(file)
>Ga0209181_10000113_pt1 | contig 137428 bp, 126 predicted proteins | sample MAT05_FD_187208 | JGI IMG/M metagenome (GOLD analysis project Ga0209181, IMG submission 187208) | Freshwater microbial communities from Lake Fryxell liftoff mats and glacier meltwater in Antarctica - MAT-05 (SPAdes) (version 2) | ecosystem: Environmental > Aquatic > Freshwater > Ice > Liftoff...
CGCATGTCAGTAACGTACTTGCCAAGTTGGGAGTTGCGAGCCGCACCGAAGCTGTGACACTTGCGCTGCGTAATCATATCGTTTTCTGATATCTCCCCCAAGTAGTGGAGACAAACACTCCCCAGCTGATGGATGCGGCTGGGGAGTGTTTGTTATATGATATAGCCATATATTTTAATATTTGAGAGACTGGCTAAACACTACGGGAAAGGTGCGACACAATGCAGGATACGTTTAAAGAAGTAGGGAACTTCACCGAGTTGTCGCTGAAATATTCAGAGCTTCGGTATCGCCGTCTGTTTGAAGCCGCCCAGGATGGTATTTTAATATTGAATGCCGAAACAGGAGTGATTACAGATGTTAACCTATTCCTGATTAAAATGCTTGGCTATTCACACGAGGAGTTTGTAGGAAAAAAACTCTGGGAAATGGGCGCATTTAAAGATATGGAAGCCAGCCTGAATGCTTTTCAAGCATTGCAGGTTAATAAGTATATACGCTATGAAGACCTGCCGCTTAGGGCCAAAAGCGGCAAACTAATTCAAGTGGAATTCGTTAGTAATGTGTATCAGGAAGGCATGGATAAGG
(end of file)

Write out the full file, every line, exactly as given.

>Ga0209181_10000113_pt1 | contig 137428 bp, 126 predicted proteins | sample MAT05_FD_187208 | JGI IMG/M metagenome (GOLD analysis project Ga0209181, IMG submission 187208) | Freshwater microbial communities from Lake Fryxell liftoff mats and glacier meltwater in Antarctica - MAT-05 (SPAdes) (version 2) | ecosystem: Environmental > Aquatic > Freshwater > Ice > Liftoff...
CGCATGTCAGTAACGTACTTGCCAAGTTGGGAGTTGCGAGCCGCACCGAAGCTGTGACACTTGCGCTGCGTAATCATATCGTTTTCTGATATCTCCCCCAAGTAGTGGAGACAAACACTCCCCAGCTGATGGATGCGGCTGGGGAGTGTTTGTTATATGATATAGCCATATATTTTAATATTTGAGAGACTGGCTAAACACTACGGGAAAGGTGCGACACAATGCAGGATACGTTTAAAGAAGTAGGGAACTTCACCGAGTTGTCGCTGAAATATTCAGAGCTTCGGTATCGCCGTCTGTTTGAAGCCGCCCAGGATGGTATTTTAATATTGAATGCCGAAACAGGAGTGATTACAGATGTTAACCTATTCCTGATTAAAATGCTTGGCTATTCACACGAGGAGTTTGTAGGAAAAAAACTCTGGGAAATGGGCGCATTTAAAGATATGGAAGCCAGCCTGAATGCTTTTCAAGCATTGCAGGTTAATAAGTATATACGCTATGAAGACCTGCCGCTTAGGGCCAAAAGCGGCAAACTAATTCAAGTGGAATTCGTTAGTAATGTGTATCAGGAAGGCATGGATAAGG